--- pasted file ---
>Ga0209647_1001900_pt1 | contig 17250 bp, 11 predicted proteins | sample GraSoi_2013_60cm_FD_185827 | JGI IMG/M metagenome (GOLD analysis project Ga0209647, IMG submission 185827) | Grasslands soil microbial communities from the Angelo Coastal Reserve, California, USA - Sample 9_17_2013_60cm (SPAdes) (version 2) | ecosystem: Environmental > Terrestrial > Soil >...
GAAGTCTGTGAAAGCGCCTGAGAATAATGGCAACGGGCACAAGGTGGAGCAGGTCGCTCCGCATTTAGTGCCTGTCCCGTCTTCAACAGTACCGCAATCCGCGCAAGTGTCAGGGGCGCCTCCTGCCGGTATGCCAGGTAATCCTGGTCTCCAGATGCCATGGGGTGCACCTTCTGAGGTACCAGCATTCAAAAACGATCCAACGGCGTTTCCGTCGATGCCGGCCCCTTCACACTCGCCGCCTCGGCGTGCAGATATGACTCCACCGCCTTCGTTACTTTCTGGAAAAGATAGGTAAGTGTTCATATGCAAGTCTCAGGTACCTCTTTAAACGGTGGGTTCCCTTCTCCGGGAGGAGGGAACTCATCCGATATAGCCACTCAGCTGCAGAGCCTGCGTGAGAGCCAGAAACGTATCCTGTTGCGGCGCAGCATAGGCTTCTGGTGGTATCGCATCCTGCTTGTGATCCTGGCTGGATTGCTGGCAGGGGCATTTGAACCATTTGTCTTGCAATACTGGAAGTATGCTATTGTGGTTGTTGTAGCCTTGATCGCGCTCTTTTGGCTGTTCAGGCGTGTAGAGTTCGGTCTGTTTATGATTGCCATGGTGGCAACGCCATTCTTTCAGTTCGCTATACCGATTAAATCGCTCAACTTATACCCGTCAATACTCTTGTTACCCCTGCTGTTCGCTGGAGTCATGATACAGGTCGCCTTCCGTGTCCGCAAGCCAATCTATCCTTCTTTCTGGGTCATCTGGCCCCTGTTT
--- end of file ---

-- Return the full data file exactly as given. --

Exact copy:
>Ga0209647_1001900_pt1 | contig 17250 bp, 11 predicted proteins | sample GraSoi_2013_60cm_FD_185827 | JGI IMG/M metagenome (GOLD analysis project Ga0209647, IMG submission 185827) | Grasslands soil microbial communities from the Angelo Coastal Reserve, California, USA - Sample 9_17_2013_60cm (SPAdes) (version 2) | ecosystem: Environmental > Terrestrial > Soil >...
GAAGTCTGTGAAAGCGCCTGAGAATAATGGCAACGGGCACAAGGTGGAGCAGGTCGCTCCGCATTTAGTGCCTGTCCCGTCTTCAACAGTACCGCAATCCGCGCAAGTGTCAGGGGCGCCTCCTGCCGGTATGCCAGGTAATCCTGGTCTCCAGATGCCATGGGGTGCACCTTCTGAGGTACCAGCATTCAAAAACGATCCAACGGCGTTTCCGTCGATGCCGGCCCCTTCACACTCGCCGCCTCGGCGTGCAGATATGACTCCACCGCCTTCGTTACTTTCTGGAAAAGATAGGTAAGTGTTCATATGCAAGTCTCAGGTACCTCTTTAAACGGTGGGTTCCCTTCTCCGGGAGGAGGGAACTCATCCGATATAGCCACTCAGCTGCAGAGCCTGCGTGAGAGCCAGAAACGTATCCTGTTGCGGCGCAGCATAGGCTTCTGGTGGTATCGCATCCTGCTTGTGATCCTGGCTGGATTGCTGGCAGGGGCATTTGAACCATTTGTCTTGCAATACTGGAAGTATGCTATTGTGGTTGTTGTAGCCTTGATCGCGCTCTTTTGGCTGTTCAGGCGTGTAGAGTTCGGTCTGTTTATGATTGCCATGGTGGCAACGCCATTCTTTCAGTTCGCTATACCGATTAAATCGCTCAACTTATACCCGTCAATACTCTTGTTACCCCTGCTGTTCGCTGGAGTCATGATACAGGTCGCCTTCCGTGTCCGCAAGCCAATCTATCCTTCTTTCTGGGTCATCTGGCCCCTGTTT